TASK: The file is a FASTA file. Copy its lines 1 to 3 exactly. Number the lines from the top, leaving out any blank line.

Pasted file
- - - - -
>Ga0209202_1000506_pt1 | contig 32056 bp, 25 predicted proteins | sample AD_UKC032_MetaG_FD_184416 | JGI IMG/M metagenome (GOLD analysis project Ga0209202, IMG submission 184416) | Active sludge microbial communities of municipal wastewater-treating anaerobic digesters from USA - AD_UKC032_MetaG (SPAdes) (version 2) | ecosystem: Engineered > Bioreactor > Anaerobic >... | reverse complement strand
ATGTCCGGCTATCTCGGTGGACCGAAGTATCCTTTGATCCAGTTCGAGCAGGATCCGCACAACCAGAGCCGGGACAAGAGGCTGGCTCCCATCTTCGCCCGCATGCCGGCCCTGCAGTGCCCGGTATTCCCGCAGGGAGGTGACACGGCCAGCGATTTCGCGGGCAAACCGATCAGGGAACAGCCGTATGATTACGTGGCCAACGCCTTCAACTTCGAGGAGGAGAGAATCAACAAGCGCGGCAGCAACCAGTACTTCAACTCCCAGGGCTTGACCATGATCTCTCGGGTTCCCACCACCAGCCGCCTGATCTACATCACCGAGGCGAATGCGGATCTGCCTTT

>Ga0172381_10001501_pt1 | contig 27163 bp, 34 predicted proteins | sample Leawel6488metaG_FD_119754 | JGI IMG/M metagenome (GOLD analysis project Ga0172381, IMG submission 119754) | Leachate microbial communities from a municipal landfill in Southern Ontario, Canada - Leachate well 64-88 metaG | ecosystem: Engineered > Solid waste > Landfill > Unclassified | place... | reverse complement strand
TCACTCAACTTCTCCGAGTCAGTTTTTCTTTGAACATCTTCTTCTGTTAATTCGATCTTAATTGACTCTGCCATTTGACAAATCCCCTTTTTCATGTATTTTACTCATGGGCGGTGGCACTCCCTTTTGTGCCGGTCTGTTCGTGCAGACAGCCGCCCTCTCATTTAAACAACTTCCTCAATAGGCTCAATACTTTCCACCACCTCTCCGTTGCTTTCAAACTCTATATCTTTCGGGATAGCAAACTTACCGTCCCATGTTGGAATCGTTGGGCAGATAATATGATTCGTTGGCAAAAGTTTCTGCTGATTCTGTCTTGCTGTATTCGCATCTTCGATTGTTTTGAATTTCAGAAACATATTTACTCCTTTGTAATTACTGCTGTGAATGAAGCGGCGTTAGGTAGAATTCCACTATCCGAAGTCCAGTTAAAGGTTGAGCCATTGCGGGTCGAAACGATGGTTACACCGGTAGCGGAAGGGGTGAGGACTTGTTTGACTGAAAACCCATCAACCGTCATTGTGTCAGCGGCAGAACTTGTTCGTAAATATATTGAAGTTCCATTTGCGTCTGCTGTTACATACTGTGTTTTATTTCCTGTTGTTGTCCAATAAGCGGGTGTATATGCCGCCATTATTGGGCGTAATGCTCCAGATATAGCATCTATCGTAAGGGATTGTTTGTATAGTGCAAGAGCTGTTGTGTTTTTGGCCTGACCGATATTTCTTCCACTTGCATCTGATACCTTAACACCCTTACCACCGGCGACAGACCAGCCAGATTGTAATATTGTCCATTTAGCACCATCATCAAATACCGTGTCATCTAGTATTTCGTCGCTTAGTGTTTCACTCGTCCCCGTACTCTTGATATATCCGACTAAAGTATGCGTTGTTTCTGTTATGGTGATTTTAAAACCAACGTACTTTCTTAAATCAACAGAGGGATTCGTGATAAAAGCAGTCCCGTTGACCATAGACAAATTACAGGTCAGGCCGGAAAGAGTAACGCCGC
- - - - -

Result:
>Ga0209202_1000506_pt1 | contig 32056 bp, 25 predicted proteins | sample AD_UKC032_MetaG_FD_184416 | JGI IMG/M metagenome (GOLD analysis project Ga0209202, IMG submission 184416) | Active sludge microbial communities of municipal wastewater-treating anaerobic digesters from USA - AD_UKC032_MetaG (SPAdes) (version 2) | ecosystem: Engineered > Bioreactor > Anaerobic >... | reverse complement strand
ATGTCCGGCTATCTCGGTGGACCGAAGTATCCTTTGATCCAGTTCGAGCAGGATCCGCACAACCAGAGCCGGGACAAGAGGCTGGCTCCCATCTTCGCCCGCATGCCGGCCCTGCAGTGCCCGGTATTCCCGCAGGGAGGTGACACGGCCAGCGATTTCGCGGGCAAACCGATCAGGGAACAGCCGTATGATTACGTGGCCAACGCCTTCAACTTCGAGGAGGAGAGAATCAACAAGCGCGGCAGCAACCAGTACTTCAACTCCCAGGGCTTGACCATGATCTCTCGGGTTCCCACCACCAGCCGCCTGATCTACATCACCGAGGCGAATGCGGATCTGCCTTT

>Ga0172381_10001501_pt1 | contig 27163 bp, 34 predicted proteins | sample Leawel6488metaG_FD_119754 | JGI IMG/M metagenome (GOLD analysis project Ga0172381, IMG submission 119754) | Leachate microbial communities from a municipal landfill in Southern Ontario, Canada - Leachate well 64-88 metaG | ecosystem: Engineered > Solid waste > Landfill > Unclassified | place... | reverse complement strand